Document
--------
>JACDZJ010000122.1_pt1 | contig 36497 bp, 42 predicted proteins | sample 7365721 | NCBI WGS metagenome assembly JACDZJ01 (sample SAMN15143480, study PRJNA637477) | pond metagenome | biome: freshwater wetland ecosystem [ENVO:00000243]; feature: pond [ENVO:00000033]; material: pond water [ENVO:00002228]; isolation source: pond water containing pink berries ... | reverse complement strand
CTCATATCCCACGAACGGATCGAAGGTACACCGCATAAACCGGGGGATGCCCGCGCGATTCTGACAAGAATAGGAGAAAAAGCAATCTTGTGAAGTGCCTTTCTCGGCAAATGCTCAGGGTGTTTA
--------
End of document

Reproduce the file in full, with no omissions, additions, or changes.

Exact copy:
>JACDZJ010000122.1_pt1 | contig 36497 bp, 42 predicted proteins | sample 7365721 | NCBI WGS metagenome assembly JACDZJ01 (sample SAMN15143480, study PRJNA637477) | pond metagenome | biome: freshwater wetland ecosystem [ENVO:00000243]; feature: pond [ENVO:00000033]; material: pond water [ENVO:00002228]; isolation source: pond water containing pink berries ... | reverse complement strand
CTCATATCCCACGAACGGATCGAAGGTACACCGCATAAACCGGGGGATGCCCGCGCGATTCTGACAAGAATAGGAGAAAAAGCAATCTTGTGAAGTGCCTTTCTCGGCAAATGCTCAGGGTGTTTA